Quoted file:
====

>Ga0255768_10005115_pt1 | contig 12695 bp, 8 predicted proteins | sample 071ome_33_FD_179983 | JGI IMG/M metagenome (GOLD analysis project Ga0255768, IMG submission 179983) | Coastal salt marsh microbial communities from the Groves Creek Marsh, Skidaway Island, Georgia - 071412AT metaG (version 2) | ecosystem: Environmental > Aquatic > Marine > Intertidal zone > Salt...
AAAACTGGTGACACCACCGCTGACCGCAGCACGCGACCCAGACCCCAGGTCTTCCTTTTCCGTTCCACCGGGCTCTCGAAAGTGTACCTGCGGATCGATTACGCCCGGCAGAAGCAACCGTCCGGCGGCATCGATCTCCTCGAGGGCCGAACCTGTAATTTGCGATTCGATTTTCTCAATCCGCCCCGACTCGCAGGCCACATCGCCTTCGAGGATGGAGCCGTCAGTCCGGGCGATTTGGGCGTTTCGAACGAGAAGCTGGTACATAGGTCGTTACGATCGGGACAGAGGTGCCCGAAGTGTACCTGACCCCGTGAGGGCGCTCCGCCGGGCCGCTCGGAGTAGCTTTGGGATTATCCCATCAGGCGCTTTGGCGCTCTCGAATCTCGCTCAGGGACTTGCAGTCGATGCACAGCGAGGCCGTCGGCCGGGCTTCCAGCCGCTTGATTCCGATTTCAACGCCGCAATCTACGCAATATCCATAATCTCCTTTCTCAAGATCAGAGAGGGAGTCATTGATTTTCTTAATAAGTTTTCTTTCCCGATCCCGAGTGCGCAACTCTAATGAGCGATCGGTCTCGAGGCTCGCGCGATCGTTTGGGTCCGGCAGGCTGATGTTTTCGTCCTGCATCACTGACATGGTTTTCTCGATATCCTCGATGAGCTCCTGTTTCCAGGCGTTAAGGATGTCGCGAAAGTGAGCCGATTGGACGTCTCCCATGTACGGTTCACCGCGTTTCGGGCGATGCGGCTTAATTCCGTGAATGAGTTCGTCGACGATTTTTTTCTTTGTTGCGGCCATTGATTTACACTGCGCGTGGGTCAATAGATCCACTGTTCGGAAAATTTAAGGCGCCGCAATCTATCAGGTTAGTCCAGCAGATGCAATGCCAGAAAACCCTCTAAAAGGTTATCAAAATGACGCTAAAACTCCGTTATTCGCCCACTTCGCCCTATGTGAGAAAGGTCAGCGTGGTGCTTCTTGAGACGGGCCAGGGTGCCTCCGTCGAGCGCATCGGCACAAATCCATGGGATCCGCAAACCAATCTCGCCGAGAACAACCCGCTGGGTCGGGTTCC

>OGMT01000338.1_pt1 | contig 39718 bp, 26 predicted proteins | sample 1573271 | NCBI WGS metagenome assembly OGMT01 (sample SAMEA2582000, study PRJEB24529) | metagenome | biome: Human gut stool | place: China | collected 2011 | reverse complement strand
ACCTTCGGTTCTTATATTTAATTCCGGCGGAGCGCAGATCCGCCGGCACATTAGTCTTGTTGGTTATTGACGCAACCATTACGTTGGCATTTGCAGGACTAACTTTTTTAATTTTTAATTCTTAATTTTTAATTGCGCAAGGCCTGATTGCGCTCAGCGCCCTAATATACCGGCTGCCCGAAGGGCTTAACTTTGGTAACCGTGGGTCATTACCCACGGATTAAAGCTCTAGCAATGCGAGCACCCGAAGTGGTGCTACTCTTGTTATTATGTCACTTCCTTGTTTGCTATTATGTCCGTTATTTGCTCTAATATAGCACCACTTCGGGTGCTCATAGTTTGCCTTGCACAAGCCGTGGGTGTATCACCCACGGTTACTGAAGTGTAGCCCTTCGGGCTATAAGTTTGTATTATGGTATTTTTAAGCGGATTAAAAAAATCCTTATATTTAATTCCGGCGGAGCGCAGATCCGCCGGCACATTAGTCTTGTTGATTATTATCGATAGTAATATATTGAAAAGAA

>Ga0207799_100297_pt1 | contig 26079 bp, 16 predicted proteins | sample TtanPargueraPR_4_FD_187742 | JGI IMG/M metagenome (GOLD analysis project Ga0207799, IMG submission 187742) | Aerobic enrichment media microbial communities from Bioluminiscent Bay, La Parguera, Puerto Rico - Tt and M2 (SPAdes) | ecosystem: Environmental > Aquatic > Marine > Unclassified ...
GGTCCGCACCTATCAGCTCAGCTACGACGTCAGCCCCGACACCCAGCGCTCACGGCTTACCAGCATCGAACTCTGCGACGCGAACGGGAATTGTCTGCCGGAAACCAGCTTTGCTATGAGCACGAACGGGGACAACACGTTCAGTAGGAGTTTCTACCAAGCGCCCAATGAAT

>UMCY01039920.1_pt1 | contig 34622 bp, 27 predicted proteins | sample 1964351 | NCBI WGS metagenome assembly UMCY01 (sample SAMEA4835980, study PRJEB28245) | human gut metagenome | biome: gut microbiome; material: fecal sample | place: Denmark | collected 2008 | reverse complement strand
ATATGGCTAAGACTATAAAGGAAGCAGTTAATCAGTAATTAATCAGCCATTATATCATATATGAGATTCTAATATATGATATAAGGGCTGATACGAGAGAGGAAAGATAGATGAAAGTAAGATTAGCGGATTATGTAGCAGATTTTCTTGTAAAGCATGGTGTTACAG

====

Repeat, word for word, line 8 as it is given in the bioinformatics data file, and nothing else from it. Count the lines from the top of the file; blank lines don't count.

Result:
ATATGGCTAAGACTATAAAGGAAGCAGTTAATCAGTAATTAATCAGCCATTATATCATATATGAGATTCTAATATATGATATAAGGGCTGATACGAGAGAGGAAAGATAGATGAAAGTAAGATTAGCGGATTATGTAGCAGATTTTCTTGTAAAGCATGGTGTTACAG